Medtronic Octopus 4.3 device offers new refinements to facilitate surgery on the beating heart

Minneapolis 23 January 2004Continuing its leadership in significant new technologies for bypass grafting surgery on the beating heart, Medtronic Inc. has launched the worldwide commercial release of the Medtronic Octopus 4.3 Tissue Stabilizer. With more than 325.000 of its market-leading predecessor Octopus devices used by the world's surgeons since the innovative instrument was introduced in 1997, Medtronic demonstrated significant new refinements at meetings of the Society for Thoracic Surgeons in San Antonio.


The new Octopus 4.3 device embodies the latest innovations in tissue stabilization technology. First the Medtronic Starfish2 or Urchin heart positioner lifts and positions the heart. Next, the Octopus 4.3 device uses suction to gently hold small areas of cardiac surface tissue nearly motionless as the heart continues to beat. This allows the surgeon to suture grafts in place to carry blood flow around artery blockages.

A flexible headlink and redesigned turret for the Octopus 4.3 device are engineered to facilitate surgeon access to all target vessels, then provide best-in-class stability with reinforced arm links, turret and clamp design. Though precise and stable, the low arm profile and turret manoeuverability afford advanced levels of visualization.

"It is much stronger than other stabilizers I have used", stated Steven Hoff, M.D., who used the new device at St. Thomas Hospital, Nashville, Tennessee, last week. "Stabilization and accessibility are critical in bypass surgery, and the Octopus 4.3 device takes another big step ahead. I'm certain that it will provide new levels of confidence to surgeons and reduce operating room time for patients."

Dr. Stuart Miller, cardiac surgeon at Albany, New York, Medical Center, also noted improvements in stability during his recent procedures with the new Octopus 4.3 device. "The new device incorporates the best features of the earlier versions and adds greater arm strength, stability and easier access to the various areas of the heart. It enhances what already was my preferred approach in bypass cases."

The improved device comes amid growing clinical evidence that coronary artery bypass grafting surgery on the beating heart is safe, effective and easier on the patient than conventional bypass procedures performed with the time-honoured "heart-lung machine". The now well-established techniques, and the developing technologies, eliminate the need for an external perfusion circuit to pump oxygenated blood through the body while the heart is stopped for grafting. It is estimated that 25 percent to 29 percent of the estimated 350.000 coronary artery bypass grafting (CABG) procedures that take place annually in the United States are now performed "off-pump".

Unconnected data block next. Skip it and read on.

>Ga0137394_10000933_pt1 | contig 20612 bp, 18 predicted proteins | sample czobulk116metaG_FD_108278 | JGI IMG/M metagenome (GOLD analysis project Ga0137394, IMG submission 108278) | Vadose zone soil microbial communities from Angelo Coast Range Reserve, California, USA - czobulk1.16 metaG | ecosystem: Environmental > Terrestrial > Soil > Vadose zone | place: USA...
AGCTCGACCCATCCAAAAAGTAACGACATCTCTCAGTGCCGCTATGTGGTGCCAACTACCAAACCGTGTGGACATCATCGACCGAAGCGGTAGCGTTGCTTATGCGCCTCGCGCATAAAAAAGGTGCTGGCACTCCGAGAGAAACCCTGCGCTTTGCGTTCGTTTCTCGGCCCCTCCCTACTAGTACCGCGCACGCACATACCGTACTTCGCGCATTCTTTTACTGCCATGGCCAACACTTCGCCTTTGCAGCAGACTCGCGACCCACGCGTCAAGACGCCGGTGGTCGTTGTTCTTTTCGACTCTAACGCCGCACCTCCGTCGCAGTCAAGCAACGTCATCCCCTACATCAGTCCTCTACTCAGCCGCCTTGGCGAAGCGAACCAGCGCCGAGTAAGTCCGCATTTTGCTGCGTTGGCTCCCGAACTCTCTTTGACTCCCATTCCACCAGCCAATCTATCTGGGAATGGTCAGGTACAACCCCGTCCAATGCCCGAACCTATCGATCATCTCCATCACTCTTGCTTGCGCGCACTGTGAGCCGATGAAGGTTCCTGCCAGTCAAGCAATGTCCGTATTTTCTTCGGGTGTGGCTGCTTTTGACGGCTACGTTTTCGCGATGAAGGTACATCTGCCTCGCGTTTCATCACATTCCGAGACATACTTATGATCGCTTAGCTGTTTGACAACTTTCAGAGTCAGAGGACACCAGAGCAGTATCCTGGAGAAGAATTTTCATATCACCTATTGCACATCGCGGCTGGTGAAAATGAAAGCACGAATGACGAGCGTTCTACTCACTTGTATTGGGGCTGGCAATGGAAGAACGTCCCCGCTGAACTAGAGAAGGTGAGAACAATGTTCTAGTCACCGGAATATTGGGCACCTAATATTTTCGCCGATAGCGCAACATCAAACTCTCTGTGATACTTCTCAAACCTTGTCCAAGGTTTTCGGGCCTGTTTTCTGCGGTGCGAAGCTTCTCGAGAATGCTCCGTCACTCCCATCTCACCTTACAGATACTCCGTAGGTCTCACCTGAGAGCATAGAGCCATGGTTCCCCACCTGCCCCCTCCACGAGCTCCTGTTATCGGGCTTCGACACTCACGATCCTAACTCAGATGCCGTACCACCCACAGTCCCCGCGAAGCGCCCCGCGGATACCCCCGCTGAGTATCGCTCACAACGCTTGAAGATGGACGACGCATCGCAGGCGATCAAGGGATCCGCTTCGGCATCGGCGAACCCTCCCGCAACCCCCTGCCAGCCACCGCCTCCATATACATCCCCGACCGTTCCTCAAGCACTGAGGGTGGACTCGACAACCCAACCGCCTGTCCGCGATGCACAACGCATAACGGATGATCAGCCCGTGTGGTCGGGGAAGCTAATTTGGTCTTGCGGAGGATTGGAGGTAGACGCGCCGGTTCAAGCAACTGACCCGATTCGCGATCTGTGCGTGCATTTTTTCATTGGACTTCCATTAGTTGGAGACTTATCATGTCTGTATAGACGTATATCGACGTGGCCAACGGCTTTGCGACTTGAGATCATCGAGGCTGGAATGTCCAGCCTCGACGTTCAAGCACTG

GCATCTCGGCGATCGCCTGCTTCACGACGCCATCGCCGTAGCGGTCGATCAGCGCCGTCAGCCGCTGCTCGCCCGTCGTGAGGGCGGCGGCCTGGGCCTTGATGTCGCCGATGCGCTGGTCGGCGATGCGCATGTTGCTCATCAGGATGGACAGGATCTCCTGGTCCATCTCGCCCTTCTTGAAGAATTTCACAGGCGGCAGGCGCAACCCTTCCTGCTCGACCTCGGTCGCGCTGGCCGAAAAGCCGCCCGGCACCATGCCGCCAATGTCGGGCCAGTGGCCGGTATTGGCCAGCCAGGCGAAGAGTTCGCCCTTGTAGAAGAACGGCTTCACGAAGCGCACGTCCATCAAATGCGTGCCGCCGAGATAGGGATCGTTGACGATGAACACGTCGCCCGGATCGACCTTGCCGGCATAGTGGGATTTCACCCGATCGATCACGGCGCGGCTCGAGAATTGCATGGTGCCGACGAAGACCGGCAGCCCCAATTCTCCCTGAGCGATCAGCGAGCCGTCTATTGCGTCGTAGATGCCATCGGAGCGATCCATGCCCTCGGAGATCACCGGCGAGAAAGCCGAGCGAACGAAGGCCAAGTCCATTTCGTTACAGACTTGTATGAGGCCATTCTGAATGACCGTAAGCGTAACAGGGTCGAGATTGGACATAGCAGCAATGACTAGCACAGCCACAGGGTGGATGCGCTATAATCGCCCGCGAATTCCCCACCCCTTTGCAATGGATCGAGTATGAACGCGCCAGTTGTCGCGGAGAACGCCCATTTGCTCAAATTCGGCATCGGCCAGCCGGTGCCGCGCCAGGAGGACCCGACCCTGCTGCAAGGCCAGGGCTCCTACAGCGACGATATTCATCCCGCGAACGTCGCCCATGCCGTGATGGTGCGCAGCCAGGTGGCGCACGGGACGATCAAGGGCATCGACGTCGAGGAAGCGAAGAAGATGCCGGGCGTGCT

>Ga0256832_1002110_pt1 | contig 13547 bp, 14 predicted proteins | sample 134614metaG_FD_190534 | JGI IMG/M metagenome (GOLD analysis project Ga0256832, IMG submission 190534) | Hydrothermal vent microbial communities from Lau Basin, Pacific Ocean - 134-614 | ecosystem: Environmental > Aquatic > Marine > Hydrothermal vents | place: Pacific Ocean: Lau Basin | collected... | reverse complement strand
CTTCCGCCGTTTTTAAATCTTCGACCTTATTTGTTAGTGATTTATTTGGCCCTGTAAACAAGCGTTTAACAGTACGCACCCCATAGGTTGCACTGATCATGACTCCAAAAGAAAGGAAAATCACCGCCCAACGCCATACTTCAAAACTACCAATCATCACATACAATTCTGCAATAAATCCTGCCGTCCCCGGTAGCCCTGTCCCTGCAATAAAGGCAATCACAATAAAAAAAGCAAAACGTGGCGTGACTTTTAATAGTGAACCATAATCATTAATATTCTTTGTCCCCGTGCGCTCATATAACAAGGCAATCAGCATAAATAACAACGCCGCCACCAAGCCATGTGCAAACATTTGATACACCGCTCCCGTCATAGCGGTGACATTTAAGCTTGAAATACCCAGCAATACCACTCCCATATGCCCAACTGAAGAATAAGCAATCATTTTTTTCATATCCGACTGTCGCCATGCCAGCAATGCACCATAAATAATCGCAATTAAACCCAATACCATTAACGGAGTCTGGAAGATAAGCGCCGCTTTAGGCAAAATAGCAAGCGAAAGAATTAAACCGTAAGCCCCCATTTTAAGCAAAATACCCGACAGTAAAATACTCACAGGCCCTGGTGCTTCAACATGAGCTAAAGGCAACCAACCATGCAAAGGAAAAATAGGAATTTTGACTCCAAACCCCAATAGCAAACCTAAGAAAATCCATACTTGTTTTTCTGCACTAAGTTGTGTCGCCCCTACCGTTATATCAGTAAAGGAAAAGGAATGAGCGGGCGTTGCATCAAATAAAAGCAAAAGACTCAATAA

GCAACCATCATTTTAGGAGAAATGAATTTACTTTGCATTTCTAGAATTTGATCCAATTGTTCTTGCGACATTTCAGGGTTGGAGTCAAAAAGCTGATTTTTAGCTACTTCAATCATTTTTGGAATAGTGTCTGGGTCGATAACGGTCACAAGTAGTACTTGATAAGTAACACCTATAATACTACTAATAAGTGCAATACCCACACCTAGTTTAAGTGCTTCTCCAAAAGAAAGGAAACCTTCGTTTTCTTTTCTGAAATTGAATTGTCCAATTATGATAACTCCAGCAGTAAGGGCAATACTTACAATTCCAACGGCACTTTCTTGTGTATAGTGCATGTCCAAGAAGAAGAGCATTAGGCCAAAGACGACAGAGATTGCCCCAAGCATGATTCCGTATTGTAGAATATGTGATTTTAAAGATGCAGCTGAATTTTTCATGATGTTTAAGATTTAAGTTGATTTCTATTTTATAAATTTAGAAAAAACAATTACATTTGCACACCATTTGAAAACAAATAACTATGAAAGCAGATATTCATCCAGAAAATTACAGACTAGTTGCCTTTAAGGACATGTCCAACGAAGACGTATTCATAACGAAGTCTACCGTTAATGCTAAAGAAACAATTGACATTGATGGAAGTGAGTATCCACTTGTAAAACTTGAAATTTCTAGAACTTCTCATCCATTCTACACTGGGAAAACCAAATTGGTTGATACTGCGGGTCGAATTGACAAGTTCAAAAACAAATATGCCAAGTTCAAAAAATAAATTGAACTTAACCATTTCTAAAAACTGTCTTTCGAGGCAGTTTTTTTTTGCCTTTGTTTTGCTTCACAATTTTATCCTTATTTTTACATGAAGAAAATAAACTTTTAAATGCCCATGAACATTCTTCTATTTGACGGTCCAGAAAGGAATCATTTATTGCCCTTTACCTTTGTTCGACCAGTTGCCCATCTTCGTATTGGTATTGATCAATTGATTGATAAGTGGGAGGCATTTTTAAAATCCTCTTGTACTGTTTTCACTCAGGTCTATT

Accumulating clinical evidence demonstrates comparable graft revascularization, or blood flow, the key indicator of effectiveness. In a study comparing results of 200 patients randomly assigned to beating-heart or stopped-heart CABG surgery, John Puskas, M.D., cardiac surgeon at Crawford Long Hospital of Emory University, Atlanta, reported in the Journal of Thoracic and Cardiovascular Surgery that beating-heart surgery "off-pump" achieved similar completeness of revascularization, similar in-hospital and 30-day outcomes, shorter length of stay, reduced transfusion requirement, and less injury to heart muscle. (Puskas J. et. al., Off-pump coronary artery bypass grafting provides complete revascularization with reduced myocardial injury, transfusion requirements, and length of stay: A prospective randomized comparison of two hundred unselected patients undergoing off-pump versus conventional coronary artery bypass grafting. Journal of Thorac and Cardiovascular Surgery 2003; 125: 797-808)

In a statistical study of randomized and non-randomized research, a team headed by James T. Reston, Ph.D., of the Department of Health Technology Assessment, ECRI, reported in the Annals of Thoracic Surgery that their meta-analysis found rates of myocardial infarction, stroke, reoperation for bleeding, renal failure and mortality rates that were lower by statistically significant levels after off-pump grafting than after similar procedures with the heart-lung machine. (Reston, et. al., Meta-analysis of short-term and mid-term outcomes following off-pump coronary artery bypass grafting. Annals of Thoracic Surgery 76:1510-1515)

Bob Guezuraga, president of Medtronic Cardiac Surgery, noted that each advancement in Medtronic instrumentation for beating heart surgery provides new options for the surgeon. "The launch of the Octopus 4.3 stabilizer signals Medtronic's continued commitment to making beating heart surgery easier and offering the surgeon a choice between the two best tissue stabilizers on the market. The Octopus 4.3 device will offer 90-degree flexibility with it split-ball headlink, while the Octopus 4 device features an ultra low-profile design. Both offer unsurpassed stability through arm, turret and clamp."

Medtronic Cardiac Surgery offers the world's most complete product portfolio to facilitate beating heart surgery. More news is available in this VMW issue's article Medtronic releases two left-heart delivery systems designed to help navigate challenging heart anatomies.

Leslie Versweyveld

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